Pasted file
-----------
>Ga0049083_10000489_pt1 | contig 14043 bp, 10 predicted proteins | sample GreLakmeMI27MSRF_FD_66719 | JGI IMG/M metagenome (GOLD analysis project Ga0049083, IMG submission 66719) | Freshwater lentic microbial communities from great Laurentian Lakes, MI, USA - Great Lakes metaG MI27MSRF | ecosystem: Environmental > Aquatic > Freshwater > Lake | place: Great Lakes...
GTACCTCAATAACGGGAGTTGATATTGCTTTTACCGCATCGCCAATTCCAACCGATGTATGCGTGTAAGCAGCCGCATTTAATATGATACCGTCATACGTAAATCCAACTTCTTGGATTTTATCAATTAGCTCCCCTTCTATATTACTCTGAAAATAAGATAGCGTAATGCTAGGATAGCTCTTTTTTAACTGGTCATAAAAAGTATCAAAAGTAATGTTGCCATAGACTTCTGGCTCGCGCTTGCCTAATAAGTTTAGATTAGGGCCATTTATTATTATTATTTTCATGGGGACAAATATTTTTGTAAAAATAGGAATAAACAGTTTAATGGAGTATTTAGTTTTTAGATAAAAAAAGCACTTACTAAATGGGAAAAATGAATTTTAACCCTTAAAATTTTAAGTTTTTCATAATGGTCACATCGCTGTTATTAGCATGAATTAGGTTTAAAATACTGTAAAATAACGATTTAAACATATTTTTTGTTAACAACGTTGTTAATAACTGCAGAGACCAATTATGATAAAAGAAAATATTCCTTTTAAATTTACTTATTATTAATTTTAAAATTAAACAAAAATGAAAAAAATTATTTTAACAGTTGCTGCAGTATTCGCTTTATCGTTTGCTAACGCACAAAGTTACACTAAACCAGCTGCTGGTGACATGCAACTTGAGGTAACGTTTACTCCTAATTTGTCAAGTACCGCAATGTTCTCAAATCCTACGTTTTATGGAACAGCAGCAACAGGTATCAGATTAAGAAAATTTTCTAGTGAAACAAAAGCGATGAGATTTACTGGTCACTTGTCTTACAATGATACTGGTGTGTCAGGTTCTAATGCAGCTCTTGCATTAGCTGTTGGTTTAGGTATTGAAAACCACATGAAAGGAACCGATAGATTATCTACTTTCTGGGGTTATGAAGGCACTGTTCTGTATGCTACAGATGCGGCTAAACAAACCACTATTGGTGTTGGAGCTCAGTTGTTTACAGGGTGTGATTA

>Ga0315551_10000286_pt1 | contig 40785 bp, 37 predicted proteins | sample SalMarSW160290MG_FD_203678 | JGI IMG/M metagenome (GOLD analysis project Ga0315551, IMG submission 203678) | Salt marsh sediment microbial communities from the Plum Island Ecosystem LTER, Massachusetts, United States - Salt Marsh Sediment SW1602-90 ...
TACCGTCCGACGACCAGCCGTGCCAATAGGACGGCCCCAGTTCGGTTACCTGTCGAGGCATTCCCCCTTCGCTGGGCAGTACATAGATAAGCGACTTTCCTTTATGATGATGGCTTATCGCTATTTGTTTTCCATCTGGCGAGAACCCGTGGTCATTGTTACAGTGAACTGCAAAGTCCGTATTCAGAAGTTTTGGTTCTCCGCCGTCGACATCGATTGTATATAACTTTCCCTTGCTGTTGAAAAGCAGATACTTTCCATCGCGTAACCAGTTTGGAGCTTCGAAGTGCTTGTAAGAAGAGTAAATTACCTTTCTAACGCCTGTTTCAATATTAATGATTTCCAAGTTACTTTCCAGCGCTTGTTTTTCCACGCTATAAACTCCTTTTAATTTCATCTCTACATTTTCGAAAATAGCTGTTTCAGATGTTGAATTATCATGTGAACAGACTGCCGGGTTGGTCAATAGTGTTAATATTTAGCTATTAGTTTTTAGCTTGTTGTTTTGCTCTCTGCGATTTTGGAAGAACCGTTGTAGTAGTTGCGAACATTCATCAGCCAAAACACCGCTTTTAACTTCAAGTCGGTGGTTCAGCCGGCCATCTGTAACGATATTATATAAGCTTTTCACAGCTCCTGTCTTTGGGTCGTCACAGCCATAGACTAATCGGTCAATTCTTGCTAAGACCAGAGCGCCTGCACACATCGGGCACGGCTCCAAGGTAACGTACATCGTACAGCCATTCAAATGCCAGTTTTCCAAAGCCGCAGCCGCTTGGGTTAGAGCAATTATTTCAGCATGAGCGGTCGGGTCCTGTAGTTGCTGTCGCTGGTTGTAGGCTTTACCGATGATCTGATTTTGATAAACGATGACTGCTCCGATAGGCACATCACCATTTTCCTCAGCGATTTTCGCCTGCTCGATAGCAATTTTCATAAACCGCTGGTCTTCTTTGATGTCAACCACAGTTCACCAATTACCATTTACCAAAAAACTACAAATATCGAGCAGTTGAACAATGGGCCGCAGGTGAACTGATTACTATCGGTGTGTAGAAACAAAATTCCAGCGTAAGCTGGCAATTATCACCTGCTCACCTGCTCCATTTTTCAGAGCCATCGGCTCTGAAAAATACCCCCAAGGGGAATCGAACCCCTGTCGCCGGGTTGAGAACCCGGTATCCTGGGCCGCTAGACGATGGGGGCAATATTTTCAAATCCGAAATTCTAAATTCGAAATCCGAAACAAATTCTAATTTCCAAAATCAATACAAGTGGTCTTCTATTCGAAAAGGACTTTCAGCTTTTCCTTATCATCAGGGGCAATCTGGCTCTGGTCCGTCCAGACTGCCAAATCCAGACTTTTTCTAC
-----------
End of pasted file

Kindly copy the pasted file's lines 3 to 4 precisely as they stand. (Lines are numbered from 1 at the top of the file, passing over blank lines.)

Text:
>Ga0315551_10000286_pt1 | contig 40785 bp, 37 predicted proteins | sample SalMarSW160290MG_FD_203678 | JGI IMG/M metagenome (GOLD analysis project Ga0315551, IMG submission 203678) | Salt marsh sediment microbial communities from the Plum Island Ecosystem LTER, Massachusetts, United States - Salt Marsh Sediment SW1602-90 ...
TACCGTCCGACGACCAGCCGTGCCAATAGGACGGCCCCAGTTCGGTTACCTGTCGAGGCATTCCCCCTTCGCTGGGCAGTACATAGATAAGCGACTTTCCTTTATGATGATGGCTTATCGCTATTTGTTTTCCATCTGGCGAGAACCCGTGGTCATTGTTACAGTGAACTGCAAAGTCCGTATTCAGAAGTTTTGGTTCTCCGCCGTCGACATCGATTGTATATAACTTTCCCTTGCTGTTGAAAAGCAGATACTTTCCATCGCGTAACCAGTTTGGAGCTTCGAAGTGCTTGTAAGAAGAGTAAATTACCTTTCTAACGCCTGTTTCAATATTAATGATTTCCAAGTTACTTTCCAGCGCTTGTTTTTCCACGCTATAAACTCCTTTTAATTTCATCTCTACATTTTCGAAAATAGCTGTTTCAGATGTTGAATTATCATGTGAACAGACTGCCGGGTTGGTCAATAGTGTTAATATTTAGCTATTAGTTTTTAGCTTGTTGTTTTGCTCTCTGCGATTTTGGAAGAACCGTTGTAGTAGTTGCGAACATTCATCAGCCAAAACACCGCTTTTAACTTCAAGTCGGTGGTTCAGCCGGCCATCTGTAACGATATTATATAAGCTTTTCACAGCTCCTGTCTTTGGGTCGTCACAGCCATAGACTAATCGGTCAATTCTTGCTAAGACCAGAGCGCCTGCACACATCGGGCACGGCTCCAAGGTAACGTACATCGTACAGCCATTCAAATGCCAGTTTTCCAAAGCCGCAGCCGCTTGGGTTAGAGCAATTATTTCAGCATGAGCGGTCGGGTCCTGTAGTTGCTGTCGCTGGTTGTAGGCTTTACCGATGATCTGATTTTGATAAACGATGACTGCTCCGATAGGCACATCACCATTTTCCTCAGCGATTTTCGCCTGCTCGATAGCAATTTTCATAAACCGCTGGTCTTCTTTGATGTCAACCACAGTTCACCAATTACCATTTACCAAAAAACTACAAATATCGAGCAGTTGAACAATGGGCCGCAGGTGAACTGATTACTATCGGTGTGTAGAAACAAAATTCCAGCGTAAGCTGGCAATTATCACCTGCTCACCTGCTCCATTTTTCAGAGCCATCGGCTCTGAAAAATACCCCCAAGGGGAATCGAACCCCTGTCGCCGGGTTGAGAACCCGGTATCCTGGGCCGCTAGACGATGGGGGCAATATTTTCAAATCCGAAATTCTAAATTCGAAATCCGAAACAAATTCTAATTTCCAAAATCAATACAAGTGGTCTTCTATTCGAAAAGGACTTTCAGCTTTTCCTTATCATCAGGGGCAATCTGGCTCTGGTCCGTCCAGACTGCCAAATCCAGACTTTTTCTAC